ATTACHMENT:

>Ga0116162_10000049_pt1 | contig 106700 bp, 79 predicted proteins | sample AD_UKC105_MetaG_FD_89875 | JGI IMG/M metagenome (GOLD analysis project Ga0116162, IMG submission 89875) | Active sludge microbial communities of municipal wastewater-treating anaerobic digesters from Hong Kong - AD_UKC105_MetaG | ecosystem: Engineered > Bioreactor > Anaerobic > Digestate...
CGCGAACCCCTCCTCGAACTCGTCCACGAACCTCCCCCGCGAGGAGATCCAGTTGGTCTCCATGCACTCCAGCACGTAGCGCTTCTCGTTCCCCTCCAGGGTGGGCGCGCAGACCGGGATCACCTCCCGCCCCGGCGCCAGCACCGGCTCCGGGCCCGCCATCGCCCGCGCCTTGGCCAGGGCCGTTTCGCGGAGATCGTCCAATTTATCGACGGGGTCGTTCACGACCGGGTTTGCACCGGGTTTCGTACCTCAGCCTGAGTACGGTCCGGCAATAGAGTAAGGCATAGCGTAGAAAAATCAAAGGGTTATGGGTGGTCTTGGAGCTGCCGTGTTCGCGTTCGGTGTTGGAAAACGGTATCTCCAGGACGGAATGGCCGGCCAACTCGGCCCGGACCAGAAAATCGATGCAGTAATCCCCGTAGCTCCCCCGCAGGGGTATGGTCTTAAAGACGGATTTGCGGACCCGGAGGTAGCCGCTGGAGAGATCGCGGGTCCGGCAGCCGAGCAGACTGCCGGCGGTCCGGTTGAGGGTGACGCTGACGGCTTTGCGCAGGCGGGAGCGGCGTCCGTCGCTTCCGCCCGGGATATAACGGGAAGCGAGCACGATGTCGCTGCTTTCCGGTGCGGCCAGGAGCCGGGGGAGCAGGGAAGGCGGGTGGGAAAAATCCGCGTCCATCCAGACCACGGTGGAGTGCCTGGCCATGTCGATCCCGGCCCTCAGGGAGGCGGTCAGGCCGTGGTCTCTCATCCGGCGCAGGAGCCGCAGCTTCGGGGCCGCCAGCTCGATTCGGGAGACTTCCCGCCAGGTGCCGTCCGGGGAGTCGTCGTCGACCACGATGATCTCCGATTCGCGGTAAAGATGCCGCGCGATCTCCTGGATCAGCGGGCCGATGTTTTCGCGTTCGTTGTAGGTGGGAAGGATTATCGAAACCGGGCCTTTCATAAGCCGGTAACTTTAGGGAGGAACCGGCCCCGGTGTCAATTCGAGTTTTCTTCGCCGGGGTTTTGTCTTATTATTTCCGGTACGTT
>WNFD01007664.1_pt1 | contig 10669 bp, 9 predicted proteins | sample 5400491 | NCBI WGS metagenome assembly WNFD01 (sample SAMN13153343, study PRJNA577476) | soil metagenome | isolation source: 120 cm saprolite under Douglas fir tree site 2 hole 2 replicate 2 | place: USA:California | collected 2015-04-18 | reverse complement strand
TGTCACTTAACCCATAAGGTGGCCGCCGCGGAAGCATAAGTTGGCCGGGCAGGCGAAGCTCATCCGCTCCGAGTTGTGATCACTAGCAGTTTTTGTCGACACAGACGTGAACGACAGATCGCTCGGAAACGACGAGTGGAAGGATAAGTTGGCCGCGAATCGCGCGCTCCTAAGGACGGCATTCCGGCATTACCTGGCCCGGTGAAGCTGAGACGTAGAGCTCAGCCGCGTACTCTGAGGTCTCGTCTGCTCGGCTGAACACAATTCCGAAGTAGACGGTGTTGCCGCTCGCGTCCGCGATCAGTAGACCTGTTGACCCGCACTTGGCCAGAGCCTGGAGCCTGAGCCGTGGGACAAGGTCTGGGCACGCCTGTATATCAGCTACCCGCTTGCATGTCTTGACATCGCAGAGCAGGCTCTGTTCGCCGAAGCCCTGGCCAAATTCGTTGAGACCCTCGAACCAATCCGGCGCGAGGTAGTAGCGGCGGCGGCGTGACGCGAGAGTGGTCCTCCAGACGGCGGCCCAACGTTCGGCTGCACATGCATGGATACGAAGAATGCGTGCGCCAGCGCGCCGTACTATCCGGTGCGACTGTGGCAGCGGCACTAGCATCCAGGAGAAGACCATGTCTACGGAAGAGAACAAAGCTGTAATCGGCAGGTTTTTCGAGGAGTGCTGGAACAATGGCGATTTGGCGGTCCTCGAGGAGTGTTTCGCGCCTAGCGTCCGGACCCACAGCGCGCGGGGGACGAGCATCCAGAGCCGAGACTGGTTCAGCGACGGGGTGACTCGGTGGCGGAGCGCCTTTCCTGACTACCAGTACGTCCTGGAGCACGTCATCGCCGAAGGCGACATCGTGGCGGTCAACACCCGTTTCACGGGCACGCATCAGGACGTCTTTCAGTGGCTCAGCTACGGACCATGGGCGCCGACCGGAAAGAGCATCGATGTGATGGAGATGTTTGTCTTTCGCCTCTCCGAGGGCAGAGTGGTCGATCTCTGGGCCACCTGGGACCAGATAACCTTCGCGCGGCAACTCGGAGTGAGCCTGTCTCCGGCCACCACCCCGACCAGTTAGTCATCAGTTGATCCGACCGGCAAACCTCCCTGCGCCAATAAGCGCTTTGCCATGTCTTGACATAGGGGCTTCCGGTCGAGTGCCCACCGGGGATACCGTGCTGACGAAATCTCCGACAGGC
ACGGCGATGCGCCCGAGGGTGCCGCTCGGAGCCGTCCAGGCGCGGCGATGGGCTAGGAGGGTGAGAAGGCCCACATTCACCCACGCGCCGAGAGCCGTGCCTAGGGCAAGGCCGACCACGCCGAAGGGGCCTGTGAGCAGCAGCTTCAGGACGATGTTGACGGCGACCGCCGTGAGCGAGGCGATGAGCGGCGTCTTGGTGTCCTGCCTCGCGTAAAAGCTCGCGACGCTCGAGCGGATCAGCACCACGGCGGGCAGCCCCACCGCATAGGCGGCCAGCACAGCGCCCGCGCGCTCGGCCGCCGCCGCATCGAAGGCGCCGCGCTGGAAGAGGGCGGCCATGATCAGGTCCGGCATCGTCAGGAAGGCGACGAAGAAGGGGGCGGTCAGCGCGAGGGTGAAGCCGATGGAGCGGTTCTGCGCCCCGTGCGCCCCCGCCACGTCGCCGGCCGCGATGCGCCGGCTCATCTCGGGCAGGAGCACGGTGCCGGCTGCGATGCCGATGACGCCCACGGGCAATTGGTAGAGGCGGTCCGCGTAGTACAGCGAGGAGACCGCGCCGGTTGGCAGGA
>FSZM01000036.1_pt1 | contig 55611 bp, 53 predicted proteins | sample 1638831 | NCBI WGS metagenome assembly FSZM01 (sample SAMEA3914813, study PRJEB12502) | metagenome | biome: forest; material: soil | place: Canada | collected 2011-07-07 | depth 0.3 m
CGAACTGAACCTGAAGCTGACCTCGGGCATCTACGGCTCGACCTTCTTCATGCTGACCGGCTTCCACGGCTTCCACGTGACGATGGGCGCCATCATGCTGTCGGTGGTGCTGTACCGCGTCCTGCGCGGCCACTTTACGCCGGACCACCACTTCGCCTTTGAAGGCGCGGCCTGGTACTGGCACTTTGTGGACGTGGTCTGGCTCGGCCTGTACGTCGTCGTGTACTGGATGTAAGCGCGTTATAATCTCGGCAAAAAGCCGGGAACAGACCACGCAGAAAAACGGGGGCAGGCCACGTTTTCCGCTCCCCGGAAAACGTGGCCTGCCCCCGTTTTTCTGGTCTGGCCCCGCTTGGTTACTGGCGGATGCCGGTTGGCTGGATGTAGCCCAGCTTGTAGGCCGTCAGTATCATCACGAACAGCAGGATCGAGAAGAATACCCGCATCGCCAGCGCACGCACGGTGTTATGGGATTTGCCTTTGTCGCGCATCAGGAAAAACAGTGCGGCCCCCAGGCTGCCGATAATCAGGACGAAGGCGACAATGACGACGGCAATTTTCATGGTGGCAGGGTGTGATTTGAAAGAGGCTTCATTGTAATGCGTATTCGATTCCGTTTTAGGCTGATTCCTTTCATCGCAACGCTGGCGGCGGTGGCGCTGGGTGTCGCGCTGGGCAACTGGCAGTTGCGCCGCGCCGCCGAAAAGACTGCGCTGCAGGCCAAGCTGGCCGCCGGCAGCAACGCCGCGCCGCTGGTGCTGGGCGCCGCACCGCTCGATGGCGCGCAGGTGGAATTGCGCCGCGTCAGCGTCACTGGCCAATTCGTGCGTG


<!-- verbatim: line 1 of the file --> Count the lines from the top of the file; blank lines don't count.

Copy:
>Ga0116162_10000049_pt1 | contig 106700 bp, 79 predicted proteins | sample AD_UKC105_MetaG_FD_89875 | JGI IMG/M metagenome (GOLD analysis project Ga0116162, IMG submission 89875) | Active sludge microbial communities of municipal wastewater-treating anaerobic digesters from Hong Kong - AD_UKC105_MetaG | ecosystem: Engineered > Bioreactor > Anaerobic > Digestate...